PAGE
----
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Myotonia Congenita in Dogs

myotonia congenita in dogs

Myotonia congenita is an inherited skeletal muscle disorder. This condition is characterized by delayed relaxation of skeletal muscle without any symptoms of weakness or muscular breakdown.

Impacting certain breeds, such as Miniature Schnauzers, there are treatment options available to reduce symptoms. However, the diagnosis process can be costly.

What Is Myotonia Congenita in Dogs and Causes It?

Myotonia Congenita is a genetic muscle disorder that is seen in mice, goats, dogs, horses, humans, and other mammals. It is caused by mutations in the CLCN1 gene, which is responsible for encoding CL1C-1, a chloride channel protein.

In the case of myotonia congenita, this mutation leads to a shortened CIC-1 protein, which results in poor chloride conduction in the skeletal muscles of dogs.

Researchers have discovered genetic variants in the CLCN1 gene in select breeds. The common breeds impacted include Miniature Schnauzers and Chow Chows. However, isolated cases have also been reported in Great Danes, Cocker Spaniels, Jack Russell Terriers, Staffordshire Bull Terriers, and Australian Cattle Dogs.

Clinical Warning Signs of Myotonia Congenita

Unfortunately, dogs affected by myotonia congenita will typically showcase clinical signs at a few weeks of age.

Since this condition directly impacts skeletal muscles, the most common clinical signs include:

  • Stiff gait
  • Trouble getting up, particularly after a period of resting
  • Difficulty swallowing
  • Upper airway stridor (a high-pitched, wheezing sound caused by reduced airflow)
  • Swollen tongue (may notice that the tongue is protruding from the mouth)

While studying an 8 week old Labrador Retriever who displayed stiff-legged “robotic” gait, it was found that symptoms were most evident after rest and improved following prolonged activity. Occasionally, the dog would also collapse following sudden movements due to the rigidity of the trunk and limbs.

How Is Myotonia Congenita in Dogs Diagnosed?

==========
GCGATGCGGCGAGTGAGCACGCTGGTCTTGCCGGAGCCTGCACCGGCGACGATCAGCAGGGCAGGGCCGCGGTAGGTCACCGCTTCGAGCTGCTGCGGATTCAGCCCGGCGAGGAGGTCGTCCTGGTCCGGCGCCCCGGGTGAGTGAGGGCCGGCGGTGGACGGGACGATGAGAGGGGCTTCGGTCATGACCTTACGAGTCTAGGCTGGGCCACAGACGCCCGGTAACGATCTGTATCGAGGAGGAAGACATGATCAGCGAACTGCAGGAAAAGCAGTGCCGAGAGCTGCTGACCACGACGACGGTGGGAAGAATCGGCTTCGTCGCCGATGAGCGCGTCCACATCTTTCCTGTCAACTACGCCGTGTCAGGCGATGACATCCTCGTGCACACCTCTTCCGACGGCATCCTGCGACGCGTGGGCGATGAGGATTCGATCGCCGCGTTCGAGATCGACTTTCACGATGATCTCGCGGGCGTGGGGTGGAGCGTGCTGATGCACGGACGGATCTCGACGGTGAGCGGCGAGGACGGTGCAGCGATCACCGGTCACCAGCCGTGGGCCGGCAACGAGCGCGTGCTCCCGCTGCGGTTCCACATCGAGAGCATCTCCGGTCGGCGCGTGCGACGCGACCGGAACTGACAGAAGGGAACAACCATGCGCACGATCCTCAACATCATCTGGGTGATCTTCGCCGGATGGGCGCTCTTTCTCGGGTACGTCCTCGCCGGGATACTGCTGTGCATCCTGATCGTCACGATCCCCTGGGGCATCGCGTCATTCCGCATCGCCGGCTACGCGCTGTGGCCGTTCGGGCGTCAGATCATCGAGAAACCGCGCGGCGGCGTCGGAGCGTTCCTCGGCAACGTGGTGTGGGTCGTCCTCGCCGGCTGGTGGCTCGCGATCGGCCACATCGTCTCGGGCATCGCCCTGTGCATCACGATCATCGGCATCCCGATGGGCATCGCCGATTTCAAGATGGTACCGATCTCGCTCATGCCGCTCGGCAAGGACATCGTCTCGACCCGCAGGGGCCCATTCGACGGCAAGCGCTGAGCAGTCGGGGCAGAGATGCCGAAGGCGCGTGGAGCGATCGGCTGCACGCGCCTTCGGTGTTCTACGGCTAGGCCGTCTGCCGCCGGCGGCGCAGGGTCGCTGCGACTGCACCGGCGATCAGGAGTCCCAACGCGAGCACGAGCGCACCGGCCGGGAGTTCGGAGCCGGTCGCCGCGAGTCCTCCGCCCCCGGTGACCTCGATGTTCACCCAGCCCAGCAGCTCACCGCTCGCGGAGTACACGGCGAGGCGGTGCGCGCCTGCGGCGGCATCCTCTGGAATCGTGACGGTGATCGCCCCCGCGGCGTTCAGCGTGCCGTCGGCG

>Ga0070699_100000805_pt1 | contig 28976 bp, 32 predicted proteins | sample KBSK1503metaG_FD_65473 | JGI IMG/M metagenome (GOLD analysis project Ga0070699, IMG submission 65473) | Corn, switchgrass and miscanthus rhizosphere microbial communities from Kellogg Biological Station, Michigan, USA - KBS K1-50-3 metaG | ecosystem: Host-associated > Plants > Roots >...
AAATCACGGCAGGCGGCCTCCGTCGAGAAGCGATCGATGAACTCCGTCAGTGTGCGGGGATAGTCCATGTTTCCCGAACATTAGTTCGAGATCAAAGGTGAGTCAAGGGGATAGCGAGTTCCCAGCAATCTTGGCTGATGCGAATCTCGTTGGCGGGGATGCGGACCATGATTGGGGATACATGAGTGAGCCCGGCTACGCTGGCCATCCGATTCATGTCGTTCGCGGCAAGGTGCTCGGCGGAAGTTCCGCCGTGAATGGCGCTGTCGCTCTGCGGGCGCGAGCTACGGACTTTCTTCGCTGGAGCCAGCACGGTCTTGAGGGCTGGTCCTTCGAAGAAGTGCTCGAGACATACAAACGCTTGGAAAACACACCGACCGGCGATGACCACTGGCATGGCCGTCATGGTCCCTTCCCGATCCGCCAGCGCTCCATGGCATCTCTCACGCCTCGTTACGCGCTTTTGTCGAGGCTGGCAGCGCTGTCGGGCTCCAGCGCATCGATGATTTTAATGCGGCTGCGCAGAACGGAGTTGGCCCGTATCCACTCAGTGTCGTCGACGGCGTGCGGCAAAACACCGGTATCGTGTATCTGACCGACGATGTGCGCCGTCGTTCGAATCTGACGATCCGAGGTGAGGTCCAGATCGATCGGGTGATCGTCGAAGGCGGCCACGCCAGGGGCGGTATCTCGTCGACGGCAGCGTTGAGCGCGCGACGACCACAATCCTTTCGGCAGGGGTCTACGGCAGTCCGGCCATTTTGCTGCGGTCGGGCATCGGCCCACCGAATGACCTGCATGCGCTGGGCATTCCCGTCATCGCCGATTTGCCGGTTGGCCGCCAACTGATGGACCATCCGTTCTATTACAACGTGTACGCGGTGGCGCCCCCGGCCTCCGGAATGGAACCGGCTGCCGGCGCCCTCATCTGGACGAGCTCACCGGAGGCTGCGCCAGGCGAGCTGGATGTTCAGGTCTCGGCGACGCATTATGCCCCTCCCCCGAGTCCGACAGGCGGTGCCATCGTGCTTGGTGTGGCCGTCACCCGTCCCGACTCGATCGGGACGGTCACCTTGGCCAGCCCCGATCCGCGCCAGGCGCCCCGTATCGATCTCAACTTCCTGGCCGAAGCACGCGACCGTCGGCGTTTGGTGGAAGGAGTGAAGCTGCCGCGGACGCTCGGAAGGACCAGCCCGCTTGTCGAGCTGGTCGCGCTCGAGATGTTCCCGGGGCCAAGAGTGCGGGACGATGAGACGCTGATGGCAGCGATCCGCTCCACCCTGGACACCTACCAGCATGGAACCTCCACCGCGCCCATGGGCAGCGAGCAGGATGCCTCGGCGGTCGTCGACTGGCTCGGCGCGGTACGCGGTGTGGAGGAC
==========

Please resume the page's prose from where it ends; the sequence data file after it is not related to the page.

To reach a diagnosis, a dog owner will need to provide a history of their dog’s health, including the onset of current symptoms. At this point, a physical examination will likely be recommended, in addition to potential laboratory testings, including a urinalysis and blood work.

Two of the most effective diagnostic methods include electromyography (EMG) and muscle biopsy (which will display symptoms of mild changes in the muscle). An EMG measures electrical impulses in the muscles and is particularly useful when aiming to diagnose myotonia congenita in dogs.

Genetic testing is now also available. Researchers recommend that breeding dogs be tested to limit the spread of this mutation, particularly among at-risk breeds.

What Options Are Available for Treating Myotonia Congenita in Dogs?

Sadly, there is no cure for this condition. However, if a dog is diagnosed with myotonia congenita, there are a number of medications available that will help stabilize the muscle cell membrane.

These medications will help better manage the associated symptoms and improve the dog’s quality of life, including:

  • Quinidine
  • Mexiletine
  • Procainamide

Receiving a definitive diagnosis can be expensive. It will also be important to schedule regular veterinarian visits to discuss your dog’s condition, particularly following the introduction of select medications.

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